HomeFeaturesDisplay

Preparing Airmen for the Fight: Force Generation Center makes major process improvements

Members of the Reserve's 306th Rescue Squadron walk on the flight line towards a C-17 Globemaster III at Davis-Monthan Air Force Base, Arizona. The Reserve's Force Generation Center is responsible for aligning customer requirements with Reserve capabilities. (U.S. Air Force photo by Andre Trinidad.)

Members of the Reserve's 306th Rescue Squadron walk on the flight line towards a C-17 Globemaster III at Davis-Monthan Air Force Base, Arizona. The Reserve's Force Generation Center is responsible for aligning customer requirements with Reserve capabilities. (U.S. Air Force photo by Andre Trinidad.)

Reserve Citizen Airmen participating in the Patriot Warrior exercise conduct a training scenario in August at Fort McCoy, Wisconsin. Patriot Warrior is Air Force Reserve Command's premier exercise providing Airmen an opportunity to train with joint and international partners in airlift, aeromedical evacuation, and mobility support. The FGC has made a host of improvements to ensure Reservists get the right readiness training at the right time. (U.S. Air Force Photo by Tech. Sgt. Gregory Brook)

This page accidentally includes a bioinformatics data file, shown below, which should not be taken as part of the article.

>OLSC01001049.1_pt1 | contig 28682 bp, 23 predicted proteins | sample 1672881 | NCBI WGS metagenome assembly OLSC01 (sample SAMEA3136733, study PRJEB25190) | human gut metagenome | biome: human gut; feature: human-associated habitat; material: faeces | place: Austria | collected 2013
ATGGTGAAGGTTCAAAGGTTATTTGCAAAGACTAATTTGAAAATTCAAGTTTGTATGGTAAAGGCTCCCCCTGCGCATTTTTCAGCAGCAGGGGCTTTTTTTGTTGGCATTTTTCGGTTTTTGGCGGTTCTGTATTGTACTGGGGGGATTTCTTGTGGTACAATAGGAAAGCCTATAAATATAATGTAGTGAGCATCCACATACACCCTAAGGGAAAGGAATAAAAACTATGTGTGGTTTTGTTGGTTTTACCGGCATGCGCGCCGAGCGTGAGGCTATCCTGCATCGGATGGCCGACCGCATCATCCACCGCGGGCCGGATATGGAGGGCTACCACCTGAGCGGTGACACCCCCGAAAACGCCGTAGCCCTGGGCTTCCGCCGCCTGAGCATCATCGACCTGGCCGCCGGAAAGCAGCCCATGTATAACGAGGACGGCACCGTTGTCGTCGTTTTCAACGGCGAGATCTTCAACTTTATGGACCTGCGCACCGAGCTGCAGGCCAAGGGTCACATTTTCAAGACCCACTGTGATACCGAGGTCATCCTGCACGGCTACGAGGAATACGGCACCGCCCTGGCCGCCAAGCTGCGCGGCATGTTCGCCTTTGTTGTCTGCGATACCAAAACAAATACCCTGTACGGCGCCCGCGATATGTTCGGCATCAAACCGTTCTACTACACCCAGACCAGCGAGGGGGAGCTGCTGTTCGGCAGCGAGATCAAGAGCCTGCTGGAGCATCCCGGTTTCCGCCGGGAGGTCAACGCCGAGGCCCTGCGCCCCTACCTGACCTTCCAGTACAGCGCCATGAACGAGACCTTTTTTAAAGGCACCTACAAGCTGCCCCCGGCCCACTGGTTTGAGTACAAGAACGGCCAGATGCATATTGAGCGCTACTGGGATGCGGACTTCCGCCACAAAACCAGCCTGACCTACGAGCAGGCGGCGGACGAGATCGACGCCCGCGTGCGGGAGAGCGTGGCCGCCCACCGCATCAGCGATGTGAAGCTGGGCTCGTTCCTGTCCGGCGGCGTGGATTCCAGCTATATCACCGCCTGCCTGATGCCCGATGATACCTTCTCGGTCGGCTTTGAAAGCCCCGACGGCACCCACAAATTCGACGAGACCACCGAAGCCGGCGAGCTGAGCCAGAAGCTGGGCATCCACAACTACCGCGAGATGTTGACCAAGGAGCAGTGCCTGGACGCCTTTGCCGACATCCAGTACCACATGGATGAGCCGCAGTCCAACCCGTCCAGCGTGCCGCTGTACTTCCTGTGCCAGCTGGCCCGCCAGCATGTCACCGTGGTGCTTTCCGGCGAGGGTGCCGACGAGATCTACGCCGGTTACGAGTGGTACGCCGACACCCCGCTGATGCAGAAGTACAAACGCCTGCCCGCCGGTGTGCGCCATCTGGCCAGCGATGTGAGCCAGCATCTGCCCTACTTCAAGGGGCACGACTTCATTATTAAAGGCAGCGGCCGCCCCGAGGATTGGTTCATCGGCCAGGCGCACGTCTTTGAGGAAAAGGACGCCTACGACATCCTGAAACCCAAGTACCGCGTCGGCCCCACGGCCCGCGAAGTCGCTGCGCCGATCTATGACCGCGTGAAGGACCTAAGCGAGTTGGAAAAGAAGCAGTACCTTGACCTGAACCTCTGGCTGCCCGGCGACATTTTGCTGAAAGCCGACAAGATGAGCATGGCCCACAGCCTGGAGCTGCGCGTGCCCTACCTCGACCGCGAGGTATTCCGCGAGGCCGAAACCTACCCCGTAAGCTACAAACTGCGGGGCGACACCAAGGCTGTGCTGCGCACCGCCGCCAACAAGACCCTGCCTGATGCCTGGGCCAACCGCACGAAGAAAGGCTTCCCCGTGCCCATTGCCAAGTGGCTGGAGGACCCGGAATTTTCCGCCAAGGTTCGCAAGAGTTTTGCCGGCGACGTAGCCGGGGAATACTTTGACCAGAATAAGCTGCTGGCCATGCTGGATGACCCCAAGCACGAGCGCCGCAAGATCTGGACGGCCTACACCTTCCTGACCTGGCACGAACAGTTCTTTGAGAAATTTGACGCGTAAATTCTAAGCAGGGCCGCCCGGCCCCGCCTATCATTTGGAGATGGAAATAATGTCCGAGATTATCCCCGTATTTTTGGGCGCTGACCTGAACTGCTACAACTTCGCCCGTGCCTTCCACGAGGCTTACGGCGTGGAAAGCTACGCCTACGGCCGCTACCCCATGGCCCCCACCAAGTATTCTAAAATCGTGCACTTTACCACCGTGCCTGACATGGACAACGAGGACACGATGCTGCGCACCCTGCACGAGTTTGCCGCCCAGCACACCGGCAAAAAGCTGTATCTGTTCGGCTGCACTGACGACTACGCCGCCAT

Reserve Citizen Airmen participating in the Patriot Warrior exercise conduct a training scenario in August at Fort McCoy, Wisconsin. Patriot Warrior is Air Force Reserve Command's premier exercise providing Airmen an opportunity to train with joint and international partners in airlift, aeromedical evacuation, and mobility support. The FGC has made a host of improvements to ensure Reservists get the right readiness training at the right time. (U.S. Air Force Photo by Tech. Sgt. Gregory Brook)

ROBINS AIR FORCE BASE, Ga. --

Air Force Reserve Command’s Force Generation Center implemented significant changes recently to ensure transparency, increase efficiency, improve communication and directly benefit Reserve Citizen Airmen across the command.

The FGC, located at Robins Air Force Base, Georgia, is entrusted by the commander of Air Force Reserve Command to synchronize the employment and provide visibility of combat-ready forces within the command. It is the single point of fusion for AFRC, trusted to align customer requirements with Reserve capabilities and recognized as the authoritative source for utilization and disposition of Reserve forces.

There are four divisions within the FGC: Operations, Forces, Systems, and Security Cooperation and Exercises. All divisions contribute directly to the mission of providing visibility and synchronizing employment and all have recently participated in separate Continuous Process Improvement events that have led to positive changes in the way the center operates.